While Diya Chopra ’18 was studying abroad in Spain last spring, she noticed what seemed to be a glaring gap in the daily news coverage about Europe’s refugees. There was scant mention of the teenagers who arrive alone, without parents or other relatives, money, or possessions.
“They’re not children, and they’re not adults,” the Bowdoin anthropology major said. “They’re not represented in literature.” But she knew they were there and she thought their unique situation was an important part of the story.
Chopra proposed doing an independent anthropological study on unaccompanied young refugees, looking at how their voices are represented and “what effects silence and surveillance have on them,” she said. She secured a Surdna grant from Bowdoin to support a summer of travel and research.
“Diya…had the amazing opportunity to see how large transnational organizations work with smaller humanitarian organizations and with individuals seeking asylum,” said her advisor, Professor of Anthropology Krista Van Vleet. “Her project, like some of the best contemporary anthropology, has been multi-sited and transnational.”
As an intern with the Geneva-based Global Humanitarian Lab, which is hosted by the United Nations, Chopra was able to connect with two charities in Budapest and Greece that helped her research. She spent the bulk of the summer, from June 18 to July 25, in Thessaloniki, Greece, where she worked with Arsis, a nonprofit that runs a youth shelter and youth center for refugees. There she got to know a group of young refugees, all close to her own age. In the breaks between teaching English classes, Chopra interviewed several of the teenage boys living in the shelter.
In total, she interviewed thirteen refugees between the ages of thirteen and nineteen. They came from Pakistan, Syria, Afghanistan, and Algeria. They were all boys — the majority of unaccompanied, young refugees are male because the journey is often considered too perilous for girls.
Because Chopra speaks Hindi (she was born in Dehli, India), she was able to communicate easily with the Pakistani refugees who speak Urdu (the two spoken languages are quite similar). She used a translator to communicate with the boys from Syria and Algeria.
“One of the things I learned about these refugees is they have agency,” she said. “They’re portrayed often as victims, but they have agency. They have a voice. They have plans.”
While the Syrian boys often told Chopra they were fleeing the chaos of war, the other boys said they were seeking new and better lives. Some had parents back at home; others were orphans. “They had interesting aspirations,” Chopra said. A couple dreamed of becoming cricketers or football players in their new country. Some wanted to go to school; others desired to begin working right away. One hoped to become a civil engineer, another wanted to move to Germany and become a translator. Yet another sought work as a tattoo artist.
Van Vleet said Chopra’s research focus “extends our understanding of youth and of humanitarianism by bringing attention to the ways that unaccompanied minors envision their futures. Often, children are presented as innocent victims in the media or by humanitarian organizations….But Diya’s research shows how these young people represent themselves through talk about the future as well as the (often traumatic) past.”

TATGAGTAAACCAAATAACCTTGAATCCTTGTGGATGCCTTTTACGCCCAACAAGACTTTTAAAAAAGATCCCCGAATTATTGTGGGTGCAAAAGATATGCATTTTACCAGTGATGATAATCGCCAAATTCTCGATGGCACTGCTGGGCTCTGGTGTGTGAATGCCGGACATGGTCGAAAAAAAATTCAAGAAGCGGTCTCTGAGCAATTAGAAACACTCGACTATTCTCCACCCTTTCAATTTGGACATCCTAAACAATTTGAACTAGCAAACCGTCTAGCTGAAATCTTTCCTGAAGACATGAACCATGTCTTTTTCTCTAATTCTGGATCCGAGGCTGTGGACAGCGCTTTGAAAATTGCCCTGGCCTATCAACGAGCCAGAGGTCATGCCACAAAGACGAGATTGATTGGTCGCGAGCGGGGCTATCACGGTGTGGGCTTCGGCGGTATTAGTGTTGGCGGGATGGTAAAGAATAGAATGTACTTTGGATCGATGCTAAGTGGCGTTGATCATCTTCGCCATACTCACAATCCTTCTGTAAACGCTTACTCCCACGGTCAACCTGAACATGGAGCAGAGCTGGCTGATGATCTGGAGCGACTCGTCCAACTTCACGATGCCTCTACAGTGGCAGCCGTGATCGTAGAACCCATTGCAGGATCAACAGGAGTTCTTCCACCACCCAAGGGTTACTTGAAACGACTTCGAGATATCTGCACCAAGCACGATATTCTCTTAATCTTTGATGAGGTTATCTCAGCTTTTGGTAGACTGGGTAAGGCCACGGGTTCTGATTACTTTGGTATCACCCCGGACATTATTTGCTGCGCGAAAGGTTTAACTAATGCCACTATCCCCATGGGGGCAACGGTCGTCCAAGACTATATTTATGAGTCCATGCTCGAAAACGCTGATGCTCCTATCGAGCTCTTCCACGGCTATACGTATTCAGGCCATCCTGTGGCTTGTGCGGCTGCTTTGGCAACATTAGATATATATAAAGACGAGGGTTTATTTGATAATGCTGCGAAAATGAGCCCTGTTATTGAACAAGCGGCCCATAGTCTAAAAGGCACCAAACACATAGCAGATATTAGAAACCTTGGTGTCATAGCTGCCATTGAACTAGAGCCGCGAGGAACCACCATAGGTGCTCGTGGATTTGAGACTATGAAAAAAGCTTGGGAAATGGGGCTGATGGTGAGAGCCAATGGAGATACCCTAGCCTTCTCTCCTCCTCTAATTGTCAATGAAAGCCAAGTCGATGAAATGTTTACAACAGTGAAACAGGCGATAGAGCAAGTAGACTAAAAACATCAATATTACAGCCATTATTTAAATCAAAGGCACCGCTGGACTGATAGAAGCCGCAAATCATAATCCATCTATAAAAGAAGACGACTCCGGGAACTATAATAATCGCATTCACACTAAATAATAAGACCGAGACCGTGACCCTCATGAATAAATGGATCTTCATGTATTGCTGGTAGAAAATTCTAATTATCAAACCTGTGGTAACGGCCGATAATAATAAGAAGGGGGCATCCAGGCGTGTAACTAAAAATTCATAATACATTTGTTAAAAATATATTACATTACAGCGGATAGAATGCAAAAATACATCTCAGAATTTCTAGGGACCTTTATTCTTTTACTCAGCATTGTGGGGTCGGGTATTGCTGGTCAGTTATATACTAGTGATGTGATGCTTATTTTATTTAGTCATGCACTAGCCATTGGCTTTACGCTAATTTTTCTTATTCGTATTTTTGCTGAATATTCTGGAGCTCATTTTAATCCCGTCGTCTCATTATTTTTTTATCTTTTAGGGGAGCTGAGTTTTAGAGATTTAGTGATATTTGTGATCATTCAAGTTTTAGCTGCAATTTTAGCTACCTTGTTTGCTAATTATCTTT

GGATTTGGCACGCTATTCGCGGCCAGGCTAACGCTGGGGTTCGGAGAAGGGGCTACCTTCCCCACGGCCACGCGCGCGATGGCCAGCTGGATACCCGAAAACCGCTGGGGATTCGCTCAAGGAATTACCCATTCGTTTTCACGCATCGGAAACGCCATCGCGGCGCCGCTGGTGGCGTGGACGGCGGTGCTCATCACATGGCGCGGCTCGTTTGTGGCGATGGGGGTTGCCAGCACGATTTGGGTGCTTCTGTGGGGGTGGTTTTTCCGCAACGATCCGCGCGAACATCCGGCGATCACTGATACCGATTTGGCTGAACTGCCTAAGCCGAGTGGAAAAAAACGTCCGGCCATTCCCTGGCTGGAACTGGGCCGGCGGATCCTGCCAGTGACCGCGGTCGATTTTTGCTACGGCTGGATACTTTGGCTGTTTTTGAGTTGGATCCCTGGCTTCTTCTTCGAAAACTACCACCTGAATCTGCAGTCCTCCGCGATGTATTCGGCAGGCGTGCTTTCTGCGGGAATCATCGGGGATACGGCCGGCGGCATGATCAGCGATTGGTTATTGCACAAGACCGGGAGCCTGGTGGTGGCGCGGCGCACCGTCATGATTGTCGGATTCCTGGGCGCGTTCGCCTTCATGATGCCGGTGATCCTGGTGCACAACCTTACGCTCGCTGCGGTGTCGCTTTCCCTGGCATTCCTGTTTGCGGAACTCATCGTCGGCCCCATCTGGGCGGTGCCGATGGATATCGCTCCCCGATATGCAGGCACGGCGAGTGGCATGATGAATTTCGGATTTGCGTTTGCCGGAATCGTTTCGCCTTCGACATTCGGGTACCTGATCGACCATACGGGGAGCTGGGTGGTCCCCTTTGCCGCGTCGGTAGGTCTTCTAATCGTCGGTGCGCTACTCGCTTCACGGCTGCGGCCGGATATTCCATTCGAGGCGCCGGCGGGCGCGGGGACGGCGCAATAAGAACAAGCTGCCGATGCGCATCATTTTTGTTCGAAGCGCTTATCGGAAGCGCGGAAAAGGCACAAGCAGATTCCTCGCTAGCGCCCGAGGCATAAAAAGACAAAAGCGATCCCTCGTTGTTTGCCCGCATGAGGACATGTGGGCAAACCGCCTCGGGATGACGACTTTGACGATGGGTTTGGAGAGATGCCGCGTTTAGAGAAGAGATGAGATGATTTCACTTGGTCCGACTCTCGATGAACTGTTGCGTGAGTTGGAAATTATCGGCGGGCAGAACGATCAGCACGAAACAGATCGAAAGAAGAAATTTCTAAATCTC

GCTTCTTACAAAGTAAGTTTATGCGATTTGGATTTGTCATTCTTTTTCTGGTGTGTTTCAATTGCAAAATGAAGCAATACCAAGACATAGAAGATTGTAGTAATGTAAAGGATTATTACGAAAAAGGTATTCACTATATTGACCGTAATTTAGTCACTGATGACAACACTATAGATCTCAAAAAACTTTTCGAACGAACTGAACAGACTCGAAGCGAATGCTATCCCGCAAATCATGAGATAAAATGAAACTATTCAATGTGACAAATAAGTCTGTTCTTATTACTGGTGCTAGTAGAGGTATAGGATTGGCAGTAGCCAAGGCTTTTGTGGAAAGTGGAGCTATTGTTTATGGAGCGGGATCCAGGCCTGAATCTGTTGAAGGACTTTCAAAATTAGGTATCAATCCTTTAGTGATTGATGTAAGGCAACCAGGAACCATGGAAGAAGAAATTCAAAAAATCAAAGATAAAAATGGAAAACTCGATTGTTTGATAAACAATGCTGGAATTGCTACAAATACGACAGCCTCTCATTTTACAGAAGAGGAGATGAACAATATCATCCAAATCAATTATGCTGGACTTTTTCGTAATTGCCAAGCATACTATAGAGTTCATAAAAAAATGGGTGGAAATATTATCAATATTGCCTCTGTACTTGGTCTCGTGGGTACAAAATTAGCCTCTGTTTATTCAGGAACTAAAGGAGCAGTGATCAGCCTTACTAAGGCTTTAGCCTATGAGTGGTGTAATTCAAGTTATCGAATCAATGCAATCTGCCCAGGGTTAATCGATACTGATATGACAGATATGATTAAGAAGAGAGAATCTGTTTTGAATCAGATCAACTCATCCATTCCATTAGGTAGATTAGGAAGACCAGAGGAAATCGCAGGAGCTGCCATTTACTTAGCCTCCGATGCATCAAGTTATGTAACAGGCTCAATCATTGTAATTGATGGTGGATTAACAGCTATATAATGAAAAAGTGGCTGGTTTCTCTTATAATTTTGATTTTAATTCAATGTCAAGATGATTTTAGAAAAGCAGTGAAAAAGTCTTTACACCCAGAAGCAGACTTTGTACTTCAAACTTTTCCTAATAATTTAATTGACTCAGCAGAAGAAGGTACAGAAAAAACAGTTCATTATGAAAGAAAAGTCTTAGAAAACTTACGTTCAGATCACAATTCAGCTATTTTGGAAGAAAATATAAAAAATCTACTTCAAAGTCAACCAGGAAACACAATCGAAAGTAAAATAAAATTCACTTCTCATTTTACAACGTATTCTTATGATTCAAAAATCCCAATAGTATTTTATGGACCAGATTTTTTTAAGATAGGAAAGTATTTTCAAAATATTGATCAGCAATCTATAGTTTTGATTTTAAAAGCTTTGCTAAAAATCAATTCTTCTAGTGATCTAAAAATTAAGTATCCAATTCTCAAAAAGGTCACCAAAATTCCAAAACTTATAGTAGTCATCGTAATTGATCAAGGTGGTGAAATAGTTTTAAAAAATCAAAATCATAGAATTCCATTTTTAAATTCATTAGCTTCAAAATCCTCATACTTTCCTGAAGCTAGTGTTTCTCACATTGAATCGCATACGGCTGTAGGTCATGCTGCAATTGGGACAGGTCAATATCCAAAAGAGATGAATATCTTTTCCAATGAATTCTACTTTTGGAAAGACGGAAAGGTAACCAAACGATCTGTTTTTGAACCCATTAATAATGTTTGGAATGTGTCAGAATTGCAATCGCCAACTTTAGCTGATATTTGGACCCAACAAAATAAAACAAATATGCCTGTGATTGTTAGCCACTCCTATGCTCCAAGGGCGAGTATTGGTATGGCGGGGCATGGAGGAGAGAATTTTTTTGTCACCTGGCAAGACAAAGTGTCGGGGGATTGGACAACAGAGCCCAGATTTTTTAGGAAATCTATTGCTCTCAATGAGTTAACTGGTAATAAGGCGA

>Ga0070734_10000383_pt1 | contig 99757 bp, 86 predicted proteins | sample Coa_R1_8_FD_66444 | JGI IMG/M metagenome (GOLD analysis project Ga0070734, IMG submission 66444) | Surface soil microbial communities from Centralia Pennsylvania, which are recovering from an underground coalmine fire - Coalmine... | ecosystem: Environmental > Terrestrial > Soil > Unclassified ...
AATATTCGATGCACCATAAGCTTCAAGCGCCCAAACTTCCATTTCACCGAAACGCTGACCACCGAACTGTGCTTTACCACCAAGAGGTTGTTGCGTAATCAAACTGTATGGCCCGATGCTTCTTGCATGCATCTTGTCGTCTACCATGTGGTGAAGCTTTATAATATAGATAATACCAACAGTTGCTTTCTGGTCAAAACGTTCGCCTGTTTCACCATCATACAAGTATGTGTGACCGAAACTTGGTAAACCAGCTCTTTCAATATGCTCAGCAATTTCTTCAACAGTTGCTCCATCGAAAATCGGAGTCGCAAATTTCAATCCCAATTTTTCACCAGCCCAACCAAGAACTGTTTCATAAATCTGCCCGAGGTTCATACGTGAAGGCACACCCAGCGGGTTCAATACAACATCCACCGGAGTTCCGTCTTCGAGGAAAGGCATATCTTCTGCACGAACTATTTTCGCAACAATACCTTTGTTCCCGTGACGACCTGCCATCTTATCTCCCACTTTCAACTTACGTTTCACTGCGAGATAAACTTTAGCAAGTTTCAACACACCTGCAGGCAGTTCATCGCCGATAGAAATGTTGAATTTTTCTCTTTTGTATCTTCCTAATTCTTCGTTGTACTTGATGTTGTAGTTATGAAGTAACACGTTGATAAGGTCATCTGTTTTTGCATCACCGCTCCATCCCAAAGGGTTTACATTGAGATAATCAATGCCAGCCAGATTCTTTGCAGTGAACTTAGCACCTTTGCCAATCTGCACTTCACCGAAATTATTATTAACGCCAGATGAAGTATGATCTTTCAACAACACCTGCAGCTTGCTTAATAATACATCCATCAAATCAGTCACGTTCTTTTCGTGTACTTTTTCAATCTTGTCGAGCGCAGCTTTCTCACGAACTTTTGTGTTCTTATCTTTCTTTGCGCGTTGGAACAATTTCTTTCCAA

While her conversations tended to be focused on the boys’ aspirations, Chopra did also hear a bit about their journeys to Europe. One of the boys traveled for six months from Pakistan through Iran, Iraq, and Turkey, walking or hiding in trucks. The boys sometimes encountered human traffickers; at least one saw girls get raped. A 14-year-old told Chopra that he couldn’t tell her how he got to Greece. “I will start crying,” he said.
Chopra also interviewed the staff at the youth shelter where the boys were living. “I wanted to see how they work with youth compared to adults,” she said. Because the young refugees are not legally considered adults or children, the Greek system struggles to deal with them, according to Chopra. “They are either categorized as humanitarian victims or delinquents in the legal frame,” she said.
Van Vleet said her department encourages students to do independent research because learning happens at so many levels in these projects. “Diya has developed skills in critical thinking and communication, as she navigated logistical and methodological issues (such as how to communicate across multiple languages) and developed approaches to conceptual issues (such as how to define the category of ‘youth’),” Van Vleet said. “Her analysis is still in process but it’s exciting to see how she has been able to bring her own empirical data into conversation with theoretical scholarship in anthropology, and with policy and popular press writing about a complex contemporary issue.”
This semester, Chopra is analyzing the information she collected over the summer. In every interview, she asked what support the young refugees had appreciated, and what support they would like to see. She will send her final paper to ARSIS with recommendations on how they can better serve unaccompanied minors who arrive at Europe’s doors.
“I became more sensitive to the refugee crisis,” Chopra said, when asked how the experience had changed her. She is interested in a career in international development. “The media shows a very negative view, but I gained a lot of inspiration from the refugees because they were so determined to work through these situations.”